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business owner

April 2022 Economic Development Update:

Determining the legal structure is an important part of starting a business. There are a number of options from simple to more complex. Whether it’s a sole proprietorship, partnership, corporation or co-operative, the structure determines personal, tax and legal liabilities, so it’s critical to understand the pros and cons for each option. This article provides a high-level overview only, so speaking with a lawyer and accountant to help make the decision that’s best for you is strongly advised. Visit the Manitoba Companies Office for more details.

Sole Proprietorship. If you want to make your own decisions as an owner/operator and a simple, low-cost business set up with minimal administration, a sole proprietorship may be for you. Keep in mind, you as the owner are personally liable for all business debts. That means creditors may be able to recover debts against your personal assets like your home or car.

Partnership. If you are planning to go into business with one or more people, a partnership may be the right structure. Setup and administrative costs are relatively low. Decisions must be made jointly and each partner is legally responsible for the actions of the other partner(s). Partnerships must be registered with the Manitoba Companies Office.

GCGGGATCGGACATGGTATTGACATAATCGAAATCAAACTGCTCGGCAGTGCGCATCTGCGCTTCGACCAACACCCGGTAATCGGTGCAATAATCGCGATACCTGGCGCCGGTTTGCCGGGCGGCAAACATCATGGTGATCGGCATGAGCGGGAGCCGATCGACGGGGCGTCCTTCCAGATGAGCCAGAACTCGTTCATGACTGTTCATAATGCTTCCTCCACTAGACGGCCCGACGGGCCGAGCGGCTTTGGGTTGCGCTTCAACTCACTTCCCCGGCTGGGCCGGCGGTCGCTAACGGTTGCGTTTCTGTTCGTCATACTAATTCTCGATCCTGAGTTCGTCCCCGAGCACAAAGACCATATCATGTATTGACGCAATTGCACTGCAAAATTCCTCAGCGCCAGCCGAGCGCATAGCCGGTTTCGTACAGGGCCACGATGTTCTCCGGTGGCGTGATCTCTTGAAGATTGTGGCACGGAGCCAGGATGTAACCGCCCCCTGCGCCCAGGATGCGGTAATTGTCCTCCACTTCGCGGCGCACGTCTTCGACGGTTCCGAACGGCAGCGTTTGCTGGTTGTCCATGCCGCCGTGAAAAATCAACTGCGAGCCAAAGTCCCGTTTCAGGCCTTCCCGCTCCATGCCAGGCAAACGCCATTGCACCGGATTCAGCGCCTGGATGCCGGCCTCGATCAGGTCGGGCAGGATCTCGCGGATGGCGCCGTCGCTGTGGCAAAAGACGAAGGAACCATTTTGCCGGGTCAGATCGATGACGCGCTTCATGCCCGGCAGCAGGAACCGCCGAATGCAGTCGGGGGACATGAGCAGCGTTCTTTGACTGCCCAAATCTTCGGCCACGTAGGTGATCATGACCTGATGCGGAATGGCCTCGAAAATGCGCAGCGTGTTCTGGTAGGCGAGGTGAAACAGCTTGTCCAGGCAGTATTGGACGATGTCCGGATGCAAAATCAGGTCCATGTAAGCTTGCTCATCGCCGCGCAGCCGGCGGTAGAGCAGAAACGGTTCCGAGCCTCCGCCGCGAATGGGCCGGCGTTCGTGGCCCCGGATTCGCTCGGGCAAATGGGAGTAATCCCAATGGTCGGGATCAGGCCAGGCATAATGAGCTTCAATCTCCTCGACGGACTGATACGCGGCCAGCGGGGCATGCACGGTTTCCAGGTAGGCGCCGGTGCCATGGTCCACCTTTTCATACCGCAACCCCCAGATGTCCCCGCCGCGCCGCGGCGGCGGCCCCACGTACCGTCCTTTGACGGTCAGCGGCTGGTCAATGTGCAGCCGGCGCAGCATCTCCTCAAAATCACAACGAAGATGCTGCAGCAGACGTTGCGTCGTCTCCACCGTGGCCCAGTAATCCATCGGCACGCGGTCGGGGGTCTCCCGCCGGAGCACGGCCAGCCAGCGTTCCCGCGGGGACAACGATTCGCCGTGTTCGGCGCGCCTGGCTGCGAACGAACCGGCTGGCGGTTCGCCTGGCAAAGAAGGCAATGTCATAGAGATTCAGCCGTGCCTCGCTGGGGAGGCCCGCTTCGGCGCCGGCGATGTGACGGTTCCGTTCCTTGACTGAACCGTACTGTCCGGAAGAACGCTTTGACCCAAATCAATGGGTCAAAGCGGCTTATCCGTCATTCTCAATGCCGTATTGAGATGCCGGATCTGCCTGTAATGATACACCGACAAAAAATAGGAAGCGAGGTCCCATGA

Corporation. If you want your business to be a legal entity that is separate and distinct from you as its owner, incorporating may be the way to go. There are tax advantages and limited exposure for your personal assets but it is more expensive and complex for set up and ongoing reporting. All corporations based in Manitoba must be registered with the Manitoba Companies Office. If you want to do business outside Manitoba, you may have to register your business federally and in other provinces and comply with additional reporting requirements.

Co-operative. The co-operative model allows entrepreneurs to set up a business or organization to work with like-minded people towards a common goal. As a corporate legal structure, the model is highly versatile and found in every sector of the economy. Check out the wealth of free resources available at Co-operatives First, a non-profit organization that supports rural and Indigenous co-op entrepreneurs across western Canada

No matter what stage your business is at, I’d love to hear from you. If you’d like to discuss some ideas or get help narrowing down the options, feel free to reach out.

Monique Chenier